Understanding Inversion of Control (IoC) Principle
The biggest issue, any enterprise app can face is the complexity of wiring different elements or components together. Over a long period of time, a number of frameworks have been created to provide a facility to assemble and bind these elements from different layers. These frameworks are commonly known as Containers and some of the very popular examples of such frameworks are PicoContainer and Spring. There are various interesting design principles used inside these containers and Inversion of Control is one such principle. In this article, we will understand what Inversion of Control exactly is and how it is used in a modern-day enterprise application.
What is IoC???
As the name suggests, Inversion of Control Principle (it’s a principle, not a design pattern) is basically about inverting the control flow of a program. This term was popularized by Stefano Mazzocchi in a defunct Apache Software Foundation project, Avalon, then further popularized in 2004 by Robert C. Martin and Martin Fowler.
As Martin Fowler said, “Inversion of control is a common characteristic of frameworks, so saying that these lightweight containers (spring and pico container, etc.) are special because they use inversion of control is like saying my car is special because it has wheels.” It is basically a defining characteristic of a framework. Inversion of Control is used to increase the modularity of the program and makes it extensible. But the question still is, “What aspect of control are they really inverting?”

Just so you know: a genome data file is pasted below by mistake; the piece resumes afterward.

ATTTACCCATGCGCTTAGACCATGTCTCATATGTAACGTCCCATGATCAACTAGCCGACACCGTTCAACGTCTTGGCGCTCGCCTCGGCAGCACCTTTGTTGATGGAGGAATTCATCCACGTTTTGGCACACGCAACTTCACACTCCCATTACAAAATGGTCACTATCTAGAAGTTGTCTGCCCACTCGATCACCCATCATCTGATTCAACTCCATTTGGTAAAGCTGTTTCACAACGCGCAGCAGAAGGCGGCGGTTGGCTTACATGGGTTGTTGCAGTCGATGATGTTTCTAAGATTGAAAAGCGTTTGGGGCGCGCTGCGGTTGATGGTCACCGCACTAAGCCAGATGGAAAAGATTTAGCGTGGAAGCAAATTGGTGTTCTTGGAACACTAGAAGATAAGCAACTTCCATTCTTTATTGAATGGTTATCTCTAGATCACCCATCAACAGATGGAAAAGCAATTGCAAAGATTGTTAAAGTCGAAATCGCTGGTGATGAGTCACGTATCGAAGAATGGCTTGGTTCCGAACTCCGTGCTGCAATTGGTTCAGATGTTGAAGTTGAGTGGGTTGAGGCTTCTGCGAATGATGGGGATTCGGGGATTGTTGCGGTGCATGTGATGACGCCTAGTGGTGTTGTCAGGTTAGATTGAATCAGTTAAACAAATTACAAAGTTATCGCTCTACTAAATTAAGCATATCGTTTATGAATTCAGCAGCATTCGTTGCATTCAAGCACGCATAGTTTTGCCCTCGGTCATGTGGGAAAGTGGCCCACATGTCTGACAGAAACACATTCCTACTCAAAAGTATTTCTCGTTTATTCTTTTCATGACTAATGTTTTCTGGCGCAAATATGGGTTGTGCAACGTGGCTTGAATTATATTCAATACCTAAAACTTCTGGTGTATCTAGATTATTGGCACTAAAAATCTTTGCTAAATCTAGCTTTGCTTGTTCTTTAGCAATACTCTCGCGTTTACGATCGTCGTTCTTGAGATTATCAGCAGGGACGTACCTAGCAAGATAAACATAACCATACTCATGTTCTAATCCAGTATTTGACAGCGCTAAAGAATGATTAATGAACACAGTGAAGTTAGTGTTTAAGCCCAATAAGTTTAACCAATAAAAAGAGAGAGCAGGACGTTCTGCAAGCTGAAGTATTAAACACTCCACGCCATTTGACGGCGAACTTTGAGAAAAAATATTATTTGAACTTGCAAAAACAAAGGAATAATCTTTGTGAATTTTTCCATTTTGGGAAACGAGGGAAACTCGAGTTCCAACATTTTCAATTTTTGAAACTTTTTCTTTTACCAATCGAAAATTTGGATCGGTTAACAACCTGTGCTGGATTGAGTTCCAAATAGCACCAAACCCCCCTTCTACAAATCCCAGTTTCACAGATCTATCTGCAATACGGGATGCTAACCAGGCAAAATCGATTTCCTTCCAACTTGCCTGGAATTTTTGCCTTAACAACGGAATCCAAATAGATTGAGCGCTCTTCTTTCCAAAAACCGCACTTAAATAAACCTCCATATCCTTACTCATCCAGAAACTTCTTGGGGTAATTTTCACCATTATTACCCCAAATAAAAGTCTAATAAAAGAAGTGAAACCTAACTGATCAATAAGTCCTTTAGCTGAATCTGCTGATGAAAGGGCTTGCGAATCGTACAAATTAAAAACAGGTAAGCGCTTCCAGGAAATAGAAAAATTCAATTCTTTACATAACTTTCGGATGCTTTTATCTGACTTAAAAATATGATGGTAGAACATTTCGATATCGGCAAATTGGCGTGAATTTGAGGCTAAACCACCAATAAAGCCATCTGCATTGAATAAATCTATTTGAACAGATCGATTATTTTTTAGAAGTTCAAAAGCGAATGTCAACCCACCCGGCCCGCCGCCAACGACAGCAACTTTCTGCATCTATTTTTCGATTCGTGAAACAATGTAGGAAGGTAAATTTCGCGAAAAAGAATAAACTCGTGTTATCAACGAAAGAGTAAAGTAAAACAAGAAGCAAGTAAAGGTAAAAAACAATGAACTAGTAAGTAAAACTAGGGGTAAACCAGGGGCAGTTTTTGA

In early days of computer software, the command-line was used for general programs and thus those user interfaces were controlled by the application itself. In such programs, you directly control the flow of the program by entering the response into the command-line but in the GUI program, you basically hand over the control to the window system (UI framework) which then decides what to do next. Here the main control of the program moved away from you to the UI framework. Inversion of Control is a key part of what makes a framework different from a library. A library is essentially a set of functions that you can call, these days usually organized into classes. Each call does some work and returns control to the client whereas a framework does some work for you, you just need to plug your behavior into some places by either by subclassing or by plugging into your own classes. Then framework will call your code when it is required.